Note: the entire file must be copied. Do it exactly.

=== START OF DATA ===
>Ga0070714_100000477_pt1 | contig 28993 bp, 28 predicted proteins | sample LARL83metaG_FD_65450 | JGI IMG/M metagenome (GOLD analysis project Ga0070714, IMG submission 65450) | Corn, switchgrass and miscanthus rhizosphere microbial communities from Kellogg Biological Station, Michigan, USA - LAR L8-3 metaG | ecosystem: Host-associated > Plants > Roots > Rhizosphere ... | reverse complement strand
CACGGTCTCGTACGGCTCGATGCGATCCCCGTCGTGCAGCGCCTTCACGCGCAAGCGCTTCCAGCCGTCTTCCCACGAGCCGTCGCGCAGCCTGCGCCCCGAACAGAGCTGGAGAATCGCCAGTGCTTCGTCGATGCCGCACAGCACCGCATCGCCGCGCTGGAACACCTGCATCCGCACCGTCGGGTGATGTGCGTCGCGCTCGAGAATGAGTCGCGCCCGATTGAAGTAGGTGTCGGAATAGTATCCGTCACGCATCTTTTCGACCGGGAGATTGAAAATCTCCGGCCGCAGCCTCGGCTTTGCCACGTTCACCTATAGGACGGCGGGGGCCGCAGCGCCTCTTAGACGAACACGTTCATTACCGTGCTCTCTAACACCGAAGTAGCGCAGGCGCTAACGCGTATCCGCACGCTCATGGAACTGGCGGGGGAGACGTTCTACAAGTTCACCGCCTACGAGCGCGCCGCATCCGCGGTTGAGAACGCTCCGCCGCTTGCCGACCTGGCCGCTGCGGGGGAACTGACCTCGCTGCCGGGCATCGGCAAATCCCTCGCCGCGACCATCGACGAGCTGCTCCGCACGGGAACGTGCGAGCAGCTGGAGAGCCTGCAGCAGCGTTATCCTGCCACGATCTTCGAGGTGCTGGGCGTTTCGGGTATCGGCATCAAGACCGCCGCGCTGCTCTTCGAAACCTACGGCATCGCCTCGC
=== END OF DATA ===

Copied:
>Ga0070714_100000477_pt1 | contig 28993 bp, 28 predicted proteins | sample LARL83metaG_FD_65450 | JGI IMG/M metagenome (GOLD analysis project Ga0070714, IMG submission 65450) | Corn, switchgrass and miscanthus rhizosphere microbial communities from Kellogg Biological Station, Michigan, USA - LAR L8-3 metaG | ecosystem: Host-associated > Plants > Roots > Rhizosphere ... | reverse complement strand
CACGGTCTCGTACGGCTCGATGCGATCCCCGTCGTGCAGCGCCTTCACGCGCAAGCGCTTCCAGCCGTCTTCCCACGAGCCGTCGCGCAGCCTGCGCCCCGAACAGAGCTGGAGAATCGCCAGTGCTTCGTCGATGCCGCACAGCACCGCATCGCCGCGCTGGAACACCTGCATCCGCACCGTCGGGTGATGTGCGTCGCGCTCGAGAATGAGTCGCGCCCGATTGAAGTAGGTGTCGGAATAGTATCCGTCACGCATCTTTTCGACCGGGAGATTGAAAATCTCCGGCCGCAGCCTCGGCTTTGCCACGTTCACCTATAGGACGGCGGGGGCCGCAGCGCCTCTTAGACGAACACGTTCATTACCGTGCTCTCTAACACCGAAGTAGCGCAGGCGCTAACGCGTATCCGCACGCTCATGGAACTGGCGGGGGAGACGTTCTACAAGTTCACCGCCTACGAGCGCGCCGCATCCGCGGTTGAGAACGCTCCGCCGCTTGCCGACCTGGCCGCTGCGGGGGAACTGACCTCGCTGCCGGGCATCGGCAAATCCCTCGCCGCGACCATCGACGAGCTGCTCCGCACGGGAACGTGCGAGCAGCTGGAGAGCCTGCAGCAGCGTTATCCTGCCACGATCTTCGAGGTGCTGGGCGTTTCGGGTATCGGCATCAAGACCGCCGCGCTGCTCTTCGAAACCTACGGCATCGCCTCGC